Finding the Path with Inga Rune-Eyes EDH
Hello everyone, welcome back to Conditions Allow, the article series where I take a legendary creature with a drawback and build a deck to turn it into a strength. This week I’m exploring the nine realms and charting new paths between the branches of with EDH.
When it comes toEDH, it’s a mono-blue commander that will feel more familiar to mono-black players. Whenever she enters the battlefield you’ll get to scry three, but it is her ability when she dies that is intriguing. When dies, if three creatures have died this turn, you get to draw three cards. Of note, Inga will count herself among those three creatures, and they don’t have to be creatures you control. If an opponent wipes the board while two other creatures are in play, you’ll draw cards.
I don’t like playing Inga as aristocrats game plan, but that doesn’t mean there aren’t established archetypes to build from.insurance though. Not only do you not have control over when your creatures die, will cost more every time you have to cast her from the command zone, limiting your ability to actually cast the cards you’re drawing with her effect. I’d much rather sacrifice my creatures on my own terms. Blue isn’t typically associated with an
Planning the Itinerary
One of the first cards I thought of when I sat down to start brewing was. Having enter the battlefield as a copy of gives you her death trigger without having her actually die. But why stop at just one copy of your commander? If you make multiple copies of Inga at the same time, you’ll be forced to immediately sacrifice all but one. Kicking makes five copies of which will immediately die. They’ll all see that three creatures have died this turn, and you’ll draw fifteen cards. can go even bigger, scaling with however many creatures you have in play. Make enough tokens and it could win the game with .
Another card I thought of right away was. Artifact decks built around KCI play exactly like an aristocrats deck, sacrificing and recurring artifacts to bury their opponents in a mountain of triggered abilities. Along with itself these decks are built around and , using one to recur the other in a continuous loop. This easily fulfills the three creatures dying clause on ‘ second ability. All you need to do is turn her into an artifact so can sacrifice her, and can get her back.
Gathering a Crew
Enter. is a clone that is also an artifact. This means you can use cards like and to pull it out of your graveyard again and again, filtering through your deck each turn. is another great card to recur . Most of the creatures in the deck will be artifacts and creatures, so you’ll always have the choice to draw a card you left on top of your library, or get to check the next three cards.
Combiningwith is even more powerful, since you’ll automatically get to return any artifact with mana value less than four to your hand. Grab and sacrifice it with to return with ‘s own ability along with another artifact thanks to . If you have an you can sacrifice it to make two more mana and recast as a copy of . It’ll die to the Legend Rule again, and you’ll scry three, draw three cards, and get back in your hand again.
Going in Circles
That loop isn’t infinite, however. Because you can’t sacrificefor mana, you’ll have to pay for each time. You’ll also have to pay two life to cast , although you’ll likely run out of mana before you run out of life.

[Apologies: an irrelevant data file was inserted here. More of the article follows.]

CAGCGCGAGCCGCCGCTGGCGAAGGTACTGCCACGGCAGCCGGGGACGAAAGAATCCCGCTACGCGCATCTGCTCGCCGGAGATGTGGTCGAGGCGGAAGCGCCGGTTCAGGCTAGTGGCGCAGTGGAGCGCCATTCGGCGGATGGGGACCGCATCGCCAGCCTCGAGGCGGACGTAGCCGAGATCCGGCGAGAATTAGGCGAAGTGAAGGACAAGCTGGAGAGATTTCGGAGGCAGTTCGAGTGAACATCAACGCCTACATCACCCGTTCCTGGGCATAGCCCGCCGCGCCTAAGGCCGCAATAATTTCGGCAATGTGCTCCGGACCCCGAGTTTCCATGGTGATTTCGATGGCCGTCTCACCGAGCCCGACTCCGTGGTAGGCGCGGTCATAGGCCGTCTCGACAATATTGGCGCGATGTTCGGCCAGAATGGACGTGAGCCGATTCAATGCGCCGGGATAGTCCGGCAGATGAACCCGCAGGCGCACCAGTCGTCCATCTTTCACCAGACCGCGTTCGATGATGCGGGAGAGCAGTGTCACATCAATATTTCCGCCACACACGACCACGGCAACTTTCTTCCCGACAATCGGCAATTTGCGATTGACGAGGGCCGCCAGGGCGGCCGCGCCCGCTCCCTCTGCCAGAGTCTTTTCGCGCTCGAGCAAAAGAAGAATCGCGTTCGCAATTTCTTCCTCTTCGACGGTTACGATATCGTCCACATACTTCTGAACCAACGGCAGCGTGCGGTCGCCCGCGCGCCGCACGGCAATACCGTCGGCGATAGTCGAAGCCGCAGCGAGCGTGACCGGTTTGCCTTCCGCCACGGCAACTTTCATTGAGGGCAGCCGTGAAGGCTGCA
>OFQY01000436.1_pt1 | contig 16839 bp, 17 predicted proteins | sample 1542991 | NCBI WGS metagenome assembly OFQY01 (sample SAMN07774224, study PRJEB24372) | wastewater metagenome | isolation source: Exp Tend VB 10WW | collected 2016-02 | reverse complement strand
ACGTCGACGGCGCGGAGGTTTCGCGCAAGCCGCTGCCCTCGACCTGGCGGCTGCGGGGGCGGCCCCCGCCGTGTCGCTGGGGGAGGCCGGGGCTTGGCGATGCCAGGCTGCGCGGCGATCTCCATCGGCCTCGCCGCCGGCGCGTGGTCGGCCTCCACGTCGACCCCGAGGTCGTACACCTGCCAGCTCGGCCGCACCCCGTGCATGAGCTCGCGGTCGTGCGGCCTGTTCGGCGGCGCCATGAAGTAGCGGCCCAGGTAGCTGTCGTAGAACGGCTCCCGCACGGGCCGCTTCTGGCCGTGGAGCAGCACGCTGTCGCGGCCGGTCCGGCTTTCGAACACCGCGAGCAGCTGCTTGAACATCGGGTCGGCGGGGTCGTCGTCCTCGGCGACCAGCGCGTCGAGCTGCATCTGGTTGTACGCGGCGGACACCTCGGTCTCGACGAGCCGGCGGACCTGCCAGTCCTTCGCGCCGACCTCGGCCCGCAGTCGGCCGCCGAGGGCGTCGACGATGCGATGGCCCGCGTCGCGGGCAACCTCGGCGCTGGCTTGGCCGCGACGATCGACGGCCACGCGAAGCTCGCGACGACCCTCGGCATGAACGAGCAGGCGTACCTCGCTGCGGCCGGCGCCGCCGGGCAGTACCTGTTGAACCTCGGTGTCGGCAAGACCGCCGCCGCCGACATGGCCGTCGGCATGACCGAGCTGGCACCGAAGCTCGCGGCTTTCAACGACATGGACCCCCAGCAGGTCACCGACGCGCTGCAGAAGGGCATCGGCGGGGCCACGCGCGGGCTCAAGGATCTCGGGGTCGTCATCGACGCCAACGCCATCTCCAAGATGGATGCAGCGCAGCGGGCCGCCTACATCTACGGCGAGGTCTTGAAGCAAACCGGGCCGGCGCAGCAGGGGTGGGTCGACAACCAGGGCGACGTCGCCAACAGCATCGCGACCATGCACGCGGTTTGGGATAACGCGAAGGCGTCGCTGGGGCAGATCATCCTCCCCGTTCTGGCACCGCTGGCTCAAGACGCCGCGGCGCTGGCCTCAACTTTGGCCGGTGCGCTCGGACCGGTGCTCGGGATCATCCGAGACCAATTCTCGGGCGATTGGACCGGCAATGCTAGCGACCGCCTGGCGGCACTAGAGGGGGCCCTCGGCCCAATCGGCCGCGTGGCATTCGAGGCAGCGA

Unless, of course, you can make extra mana with each loop.reduces the cost of and , saving two mana per loop. accomplishes the same thing by creating an extra artifact token whenever you cast an artifact, which you can sacrifice for the missing two mana.
As for the life payment, you can offset that withwhich also acts as a win condition as you continue to cast spells. For a more budget option, gains you two life for every colorless spell you cast. This won’t count , since that Phyrexian mana pip makes it blue, but it does count and .
Preparing for the Unexpected
This combo has a lot of moving parts, so I’m including a number of tutors to find the most important cards as reliably as possible. The first card you should tutor for is always. The extra scry you get is great for finding the next part of the combo, and it sets you up to grind value with and if you find them instead.
The deck doesn’t have to actually combo off, either. Withto recast every turn and producing tokens you can aim to play the long game. When you draw , you should have enough tokens to draw the rest of your library, winning with .
I’m also going to includeas a secondary engine. This is the most flexible way to recur creatures from the graveyard in mono-blue, and helps you to sacrifice without having to pay quite as much commander tax. You definitely don’t want to exile or though, so I’m also including and . These are both solid pieces of card filtering that come with a body if you go for that win.
Here’s the list for Inga Rune-Eyes EDH!
Inga Rune-Eyes EDH Copies
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I’m actually surprised at how useful and versatile theEDH options turned out to be. One important thing to keep in mind is that it will usually be best to put all three cards on the bottom of your library when you scry with Inga. Unless you find a tutor or combo piece, you get the most value by clearing the top of your deck as often as possible. This is especially true when you start looping , as your opponents will quickly see the loop you are trying to form, and attempt to stop you.
This deck ended up focusing more on artifacts, but I think you could make a fun Clone deck with Inga at the helm as well. What direction would you take her in? Let me know what you think in the comments, and thanks for reading!